FIG. 8 is a partial plan view of a first routing layer 750 illustrating one embodiment of interconnect lines 750A and 750B. As shown, the interconnect line 750A electrically connects the pitch-relaxing connectors 730A and 730C while the interconnect line 750B bypasses pitch-relaxing connectors 730B and 730D. In one embodiment, the first routing layer or interconnect layer 750 may be patterned and formed at the same time as the formation of the pitch-relaxing connectors 730. A plurality of pitch relaxing connectors 730 (and respective interface pads 720) may be electrically connected by the first routing layer 750. In one embodiment, the first interconnect lines 750 provide electrical connection between interface pads that are to be connected to DMs pins of respectively ordered dies from each group of dies (e.g., the first routing layer may correspond to the second level connection lines 620 i as shown in FIG. 6).

FIG. 9 is a partial plan view of a second routing layer 760 illustrating one embodiment of interconnect lines 760A and 760B. As shown, the interconnect line 760A is electrically connected through the metal layer connector 735B to the pitch-relaxing connector 730B while the interconnect line 760B are electrically connected to the pitch-relaxing connectors 730C and 730D through the metal layer connector 735C, 735D. The second interconnect lines 760 may provide electrical connection between one or more pluralities of contact pads for contacting respective pins on respective devices (e.g., the second interconnect lines 760 may correspond to the first level connection line 610 i connects respective pins from each die 600 T,N within one test group T as shown in FIG. 6).

The interface wafer 700 may be fabricated utilizing conventional semiconductor processing equipment utilizing similar semiconductor processes described above in relation to the interface wafer 100. Additional processing may be performed as needed to form the first and second routing layers and the respectively associated interconnect lines. To further increase efficiency in production and reduce costs, the interface wafer may comprise the same semiconductor substrate as that of the device wafers, and the fabrication of the interface wafer may be carried out utilizing the same equipment utilized for fabricating the device wafers. Also, the interface wafers may be produced during typical idle periods between production periods of device wafers.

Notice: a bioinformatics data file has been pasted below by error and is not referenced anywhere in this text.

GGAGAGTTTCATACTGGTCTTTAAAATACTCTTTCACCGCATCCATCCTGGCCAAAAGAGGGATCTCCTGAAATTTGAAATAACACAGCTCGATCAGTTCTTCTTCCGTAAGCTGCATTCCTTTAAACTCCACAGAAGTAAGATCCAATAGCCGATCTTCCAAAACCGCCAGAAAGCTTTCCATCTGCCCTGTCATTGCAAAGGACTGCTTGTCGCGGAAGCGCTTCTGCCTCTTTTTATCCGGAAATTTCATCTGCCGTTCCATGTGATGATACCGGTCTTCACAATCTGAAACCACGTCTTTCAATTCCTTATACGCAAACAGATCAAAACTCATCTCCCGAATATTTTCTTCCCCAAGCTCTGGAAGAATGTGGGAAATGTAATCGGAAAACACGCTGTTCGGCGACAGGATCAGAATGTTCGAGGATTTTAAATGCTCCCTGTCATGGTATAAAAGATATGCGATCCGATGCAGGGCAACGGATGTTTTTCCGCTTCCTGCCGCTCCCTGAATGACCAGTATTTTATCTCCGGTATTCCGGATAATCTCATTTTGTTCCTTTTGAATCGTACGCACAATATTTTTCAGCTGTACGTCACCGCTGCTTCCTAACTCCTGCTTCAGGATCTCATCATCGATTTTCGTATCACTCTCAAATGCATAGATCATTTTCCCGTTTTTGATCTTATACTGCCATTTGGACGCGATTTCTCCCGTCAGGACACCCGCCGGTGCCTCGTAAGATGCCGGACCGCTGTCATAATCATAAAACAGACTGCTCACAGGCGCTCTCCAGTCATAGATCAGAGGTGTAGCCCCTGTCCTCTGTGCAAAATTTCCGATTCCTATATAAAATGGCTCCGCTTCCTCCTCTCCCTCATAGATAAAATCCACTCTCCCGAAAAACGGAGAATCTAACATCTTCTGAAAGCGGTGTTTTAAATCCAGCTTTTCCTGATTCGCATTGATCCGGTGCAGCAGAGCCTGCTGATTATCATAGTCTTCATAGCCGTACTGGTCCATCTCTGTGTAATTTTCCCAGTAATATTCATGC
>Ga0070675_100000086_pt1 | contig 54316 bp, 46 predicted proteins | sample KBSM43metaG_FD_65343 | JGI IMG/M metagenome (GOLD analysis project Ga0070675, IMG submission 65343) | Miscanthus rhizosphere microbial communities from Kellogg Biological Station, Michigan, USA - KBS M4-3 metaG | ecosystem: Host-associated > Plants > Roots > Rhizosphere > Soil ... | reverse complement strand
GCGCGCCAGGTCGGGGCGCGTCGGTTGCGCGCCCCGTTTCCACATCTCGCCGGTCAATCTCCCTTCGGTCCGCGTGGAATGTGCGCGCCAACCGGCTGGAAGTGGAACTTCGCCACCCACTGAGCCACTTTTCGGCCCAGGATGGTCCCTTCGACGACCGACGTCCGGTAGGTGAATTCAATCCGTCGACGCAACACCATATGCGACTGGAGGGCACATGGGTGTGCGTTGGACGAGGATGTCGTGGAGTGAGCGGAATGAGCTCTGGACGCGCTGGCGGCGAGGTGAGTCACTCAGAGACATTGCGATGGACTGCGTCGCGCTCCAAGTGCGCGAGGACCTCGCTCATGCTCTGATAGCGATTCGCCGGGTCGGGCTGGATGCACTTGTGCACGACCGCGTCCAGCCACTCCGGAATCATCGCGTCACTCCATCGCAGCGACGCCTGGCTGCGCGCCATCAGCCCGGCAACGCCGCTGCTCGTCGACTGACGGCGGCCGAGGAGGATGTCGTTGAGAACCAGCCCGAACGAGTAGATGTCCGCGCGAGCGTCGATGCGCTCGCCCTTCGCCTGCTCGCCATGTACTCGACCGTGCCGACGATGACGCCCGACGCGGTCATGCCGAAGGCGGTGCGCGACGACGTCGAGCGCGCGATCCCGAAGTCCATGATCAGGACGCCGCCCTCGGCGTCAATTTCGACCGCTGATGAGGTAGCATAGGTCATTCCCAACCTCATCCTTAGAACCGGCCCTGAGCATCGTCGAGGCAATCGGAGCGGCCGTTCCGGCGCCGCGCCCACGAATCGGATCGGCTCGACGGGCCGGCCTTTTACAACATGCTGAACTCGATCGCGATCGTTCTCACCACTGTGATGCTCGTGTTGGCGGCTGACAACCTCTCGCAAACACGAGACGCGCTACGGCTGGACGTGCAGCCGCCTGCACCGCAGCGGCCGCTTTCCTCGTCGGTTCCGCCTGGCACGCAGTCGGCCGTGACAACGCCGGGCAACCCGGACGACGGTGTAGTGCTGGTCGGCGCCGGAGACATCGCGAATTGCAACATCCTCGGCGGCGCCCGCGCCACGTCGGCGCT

Embodiments of the parallel test interface wafer 700 may be utilized in a testing system such as one illustrated in FIG. 5, in which the interface wafer 540 is replaced by the parallel test interface wafer 700. The tester 520 may be configured to run a parallel testing process for testing the devices on the device wafer 510. In one embodiment, the interface wafer for parallel testing of devices formed on a device wafer achieves higher throughput in production testing by enabling testing all devices on a wafer with a single touchdown. Also, embodiments of the interface wafer for parallel testing of devices significantly improve efficiency in conducting burn-in tests performed at the wafer level.

Test Circuitry Wafer

One embodiment of the invention provides a test circuitry wafer incorporating the DFT features that can be moved off-chip, which results in freeing up substrate space/area previously occupied by on-chip DFT features. In one embodiment, the DFT features are implemented on a separate wafer which serves as an interface between the wafer interface probe card and the device wafer. By incorporating the DFT features in a test circuitry wafer, the test circuitry wafer may be utilized for different device designs. Once the test circuitry wafer is designed and verified, there is no need to allocate additional resources to modify, verify and layout for different device designs. Another advantage provided by a separate test circuitry wafer is that, since there will be silicon area equivalent to a whole die, there will be more than enough space to use relaxed routing and process rules which will lower mask cost. Furthermore, additional DFT features may be implemented in the test circuitry wafer without impacting the device/chip size or performance since the DFT features are removed from the devices (i.e., not on-chip).

Removal of some or all DFT features from the devices on the wafer to the test circuitry wafer reduces the substrate areas and routing space allocated to accommodate the DFT features. An additional benefit provided by moving the DFT features off-chip is that the device size may be reduced, and resulting in potentially more devices being formed on the same size wafer. Furthermore, the devices may be designed to allow stronger power rails, and signal routing between components within each device may be designed more efficiently because of the removal of the DFT features from the devices. Another advantage achieved by removing the DFT feature off-chip is that the performance impact to normal operation caused by the on-chip DFT blocks is minimized or substantially reduced because the DFT features are moved off-chip.